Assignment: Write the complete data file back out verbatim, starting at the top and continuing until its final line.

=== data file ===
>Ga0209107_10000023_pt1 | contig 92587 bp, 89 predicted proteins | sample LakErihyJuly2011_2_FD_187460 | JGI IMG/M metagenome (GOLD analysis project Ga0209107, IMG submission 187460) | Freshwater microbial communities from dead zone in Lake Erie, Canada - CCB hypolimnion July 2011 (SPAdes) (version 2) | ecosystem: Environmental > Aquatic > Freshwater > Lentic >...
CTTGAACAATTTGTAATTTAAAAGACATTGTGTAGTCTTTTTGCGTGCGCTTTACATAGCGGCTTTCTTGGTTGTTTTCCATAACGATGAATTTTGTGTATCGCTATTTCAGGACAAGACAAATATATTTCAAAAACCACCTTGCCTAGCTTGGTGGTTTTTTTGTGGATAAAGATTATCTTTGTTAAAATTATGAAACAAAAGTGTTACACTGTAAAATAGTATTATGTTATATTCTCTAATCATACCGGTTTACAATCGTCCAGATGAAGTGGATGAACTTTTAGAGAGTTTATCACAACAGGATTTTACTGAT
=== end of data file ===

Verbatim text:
>Ga0209107_10000023_pt1 | contig 92587 bp, 89 predicted proteins | sample LakErihyJuly2011_2_FD_187460 | JGI IMG/M metagenome (GOLD analysis project Ga0209107, IMG submission 187460) | Freshwater microbial communities from dead zone in Lake Erie, Canada - CCB hypolimnion July 2011 (SPAdes) (version 2) | ecosystem: Environmental > Aquatic > Freshwater > Lentic >...
CTTGAACAATTTGTAATTTAAAAGACATTGTGTAGTCTTTTTGCGTGCGCTTTACATAGCGGCTTTCTTGGTTGTTTTCCATAACGATGAATTTTGTGTATCGCTATTTCAGGACAAGACAAATATATTTCAAAAACCACCTTGCCTAGCTTGGTGGTTTTTTTGTGGATAAAGATTATCTTTGTTAAAATTATGAAACAAAAGTGTTACACTGTAAAATAGTATTATGTTATATTCTCTAATCATACCGGTTTACAATCGTCCAGATGAAGTGGATGAACTTTTAGAGAGTTTATCACAACAGGATTTTACTGAT